You ready to dive into the 1940s? Because has CUNY got an interactive map for you. The Center for Urban Research at the school's Graduate Research Center today launched Welcome to 1940s New York, a slick mash-up of 1940s Census data, web maps and a rare 1943 book called NYC Market Analysis found by then-graduate student Steven Romalewski in 1997 and painstakingly scanned and placed onto a map of the city. Want to know what the average rent on your block was in 1943? Now you can!

Using newspaper and census data (including info from the Times, the Daily News, The Daily Miror, and the New York Journal American) the site gives you a peek into the "City of a Hundred Cities," with each neighborhood getting a clickable description with photographs, block-by-block rental breakdowns and population statistics. Williamsburg at the time was 114,598 "native white" with 61,488 "foreign-born white" folk ("Scattered Italians, Russian and Polish Jews comprise three-quarters of the foreign-born; Negroes in the southeast corner.") with the majority of the rents being under $30 a month! Even adjusted for inflation, pretty darn affordable.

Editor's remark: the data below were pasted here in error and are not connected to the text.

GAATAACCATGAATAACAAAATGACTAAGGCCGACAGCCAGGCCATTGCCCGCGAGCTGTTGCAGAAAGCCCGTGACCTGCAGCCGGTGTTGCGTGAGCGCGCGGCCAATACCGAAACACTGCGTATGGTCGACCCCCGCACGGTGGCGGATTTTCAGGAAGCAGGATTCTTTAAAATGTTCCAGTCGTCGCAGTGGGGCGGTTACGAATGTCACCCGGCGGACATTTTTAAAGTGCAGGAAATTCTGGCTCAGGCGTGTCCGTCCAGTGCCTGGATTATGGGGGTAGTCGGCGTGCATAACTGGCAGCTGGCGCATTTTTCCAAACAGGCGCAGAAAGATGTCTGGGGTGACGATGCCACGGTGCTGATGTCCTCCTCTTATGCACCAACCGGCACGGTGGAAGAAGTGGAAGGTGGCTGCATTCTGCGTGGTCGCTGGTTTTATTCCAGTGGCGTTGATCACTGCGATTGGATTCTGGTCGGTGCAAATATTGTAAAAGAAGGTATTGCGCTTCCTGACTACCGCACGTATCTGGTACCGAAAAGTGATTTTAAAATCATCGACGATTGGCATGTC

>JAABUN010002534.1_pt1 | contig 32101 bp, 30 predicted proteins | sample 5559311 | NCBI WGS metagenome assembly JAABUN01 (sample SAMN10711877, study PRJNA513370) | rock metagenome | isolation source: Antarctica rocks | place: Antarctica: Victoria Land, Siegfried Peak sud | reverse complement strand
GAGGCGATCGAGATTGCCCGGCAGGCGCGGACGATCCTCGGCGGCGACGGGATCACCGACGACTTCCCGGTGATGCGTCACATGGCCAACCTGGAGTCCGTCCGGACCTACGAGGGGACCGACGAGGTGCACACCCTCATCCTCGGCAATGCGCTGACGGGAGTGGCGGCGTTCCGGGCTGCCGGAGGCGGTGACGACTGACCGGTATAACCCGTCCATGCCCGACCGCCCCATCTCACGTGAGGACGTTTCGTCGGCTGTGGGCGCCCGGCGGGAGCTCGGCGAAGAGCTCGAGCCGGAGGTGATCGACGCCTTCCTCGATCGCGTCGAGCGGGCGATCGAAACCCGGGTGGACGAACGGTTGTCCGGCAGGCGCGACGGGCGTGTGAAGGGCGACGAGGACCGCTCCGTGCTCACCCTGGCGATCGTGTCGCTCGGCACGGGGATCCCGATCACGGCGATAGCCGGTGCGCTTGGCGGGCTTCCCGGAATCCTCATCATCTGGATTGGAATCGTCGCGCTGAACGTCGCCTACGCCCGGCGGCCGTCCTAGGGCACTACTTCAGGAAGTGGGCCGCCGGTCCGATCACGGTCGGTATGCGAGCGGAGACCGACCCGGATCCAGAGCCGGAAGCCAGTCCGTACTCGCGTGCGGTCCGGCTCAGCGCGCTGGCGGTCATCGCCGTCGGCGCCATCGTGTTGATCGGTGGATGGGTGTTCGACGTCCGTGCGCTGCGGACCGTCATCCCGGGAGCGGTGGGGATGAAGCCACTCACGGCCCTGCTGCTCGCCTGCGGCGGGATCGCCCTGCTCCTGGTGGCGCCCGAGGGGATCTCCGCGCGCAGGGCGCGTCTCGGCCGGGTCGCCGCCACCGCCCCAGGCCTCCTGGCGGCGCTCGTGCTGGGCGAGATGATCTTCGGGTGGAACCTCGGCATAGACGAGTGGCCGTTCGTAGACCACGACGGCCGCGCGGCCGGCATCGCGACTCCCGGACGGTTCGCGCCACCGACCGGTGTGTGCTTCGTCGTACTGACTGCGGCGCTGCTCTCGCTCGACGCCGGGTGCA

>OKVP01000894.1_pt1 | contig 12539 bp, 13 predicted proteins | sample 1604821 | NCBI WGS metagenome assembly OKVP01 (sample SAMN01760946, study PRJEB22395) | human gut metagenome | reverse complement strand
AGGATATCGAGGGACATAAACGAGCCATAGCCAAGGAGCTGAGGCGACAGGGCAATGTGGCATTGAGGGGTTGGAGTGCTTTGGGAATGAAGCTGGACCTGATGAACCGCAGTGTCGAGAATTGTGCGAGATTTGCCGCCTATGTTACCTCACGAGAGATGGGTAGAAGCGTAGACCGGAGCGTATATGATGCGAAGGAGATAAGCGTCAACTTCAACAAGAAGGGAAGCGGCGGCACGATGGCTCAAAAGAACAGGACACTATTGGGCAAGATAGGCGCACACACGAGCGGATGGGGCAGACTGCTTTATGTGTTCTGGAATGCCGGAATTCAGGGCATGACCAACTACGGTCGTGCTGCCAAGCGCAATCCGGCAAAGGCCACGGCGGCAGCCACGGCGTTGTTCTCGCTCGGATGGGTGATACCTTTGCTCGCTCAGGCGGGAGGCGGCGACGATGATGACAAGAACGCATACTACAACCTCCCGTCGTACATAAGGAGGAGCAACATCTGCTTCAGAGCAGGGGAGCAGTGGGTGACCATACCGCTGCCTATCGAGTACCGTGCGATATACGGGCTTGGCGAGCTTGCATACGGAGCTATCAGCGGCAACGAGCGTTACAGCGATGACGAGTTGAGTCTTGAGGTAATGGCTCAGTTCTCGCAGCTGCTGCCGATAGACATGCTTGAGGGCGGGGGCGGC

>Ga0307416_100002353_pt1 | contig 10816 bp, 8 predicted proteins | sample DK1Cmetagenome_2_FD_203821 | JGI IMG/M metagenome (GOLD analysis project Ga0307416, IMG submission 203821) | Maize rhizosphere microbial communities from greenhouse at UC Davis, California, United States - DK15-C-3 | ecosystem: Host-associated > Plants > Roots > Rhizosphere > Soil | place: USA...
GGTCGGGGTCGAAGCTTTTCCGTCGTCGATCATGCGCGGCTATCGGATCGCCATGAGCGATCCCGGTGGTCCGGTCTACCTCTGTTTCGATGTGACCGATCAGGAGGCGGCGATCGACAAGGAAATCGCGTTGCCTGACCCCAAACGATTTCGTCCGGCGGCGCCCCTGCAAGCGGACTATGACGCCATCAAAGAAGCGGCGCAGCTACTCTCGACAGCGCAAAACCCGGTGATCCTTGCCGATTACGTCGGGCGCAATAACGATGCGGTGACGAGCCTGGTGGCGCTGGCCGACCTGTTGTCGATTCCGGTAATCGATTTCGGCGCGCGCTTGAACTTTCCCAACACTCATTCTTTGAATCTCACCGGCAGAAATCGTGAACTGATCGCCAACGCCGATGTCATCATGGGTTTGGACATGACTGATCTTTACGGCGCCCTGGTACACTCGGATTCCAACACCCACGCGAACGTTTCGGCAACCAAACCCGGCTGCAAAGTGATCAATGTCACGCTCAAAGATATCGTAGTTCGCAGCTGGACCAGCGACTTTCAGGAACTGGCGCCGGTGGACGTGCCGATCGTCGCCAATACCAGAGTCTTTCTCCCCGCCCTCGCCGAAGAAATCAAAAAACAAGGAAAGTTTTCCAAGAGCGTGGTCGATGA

In addition to neighborhood data there is also borough data to dive into (including the number of manufacturers and stores open at the time, citywide), not to mention links to the now-available individual 1940s Census data for the area if that's your thing. Oh, and there are also a bunch of good neighborhood pictures from the era slipped in there too, to set the tone. And if you want more of those, well, have we got your covered.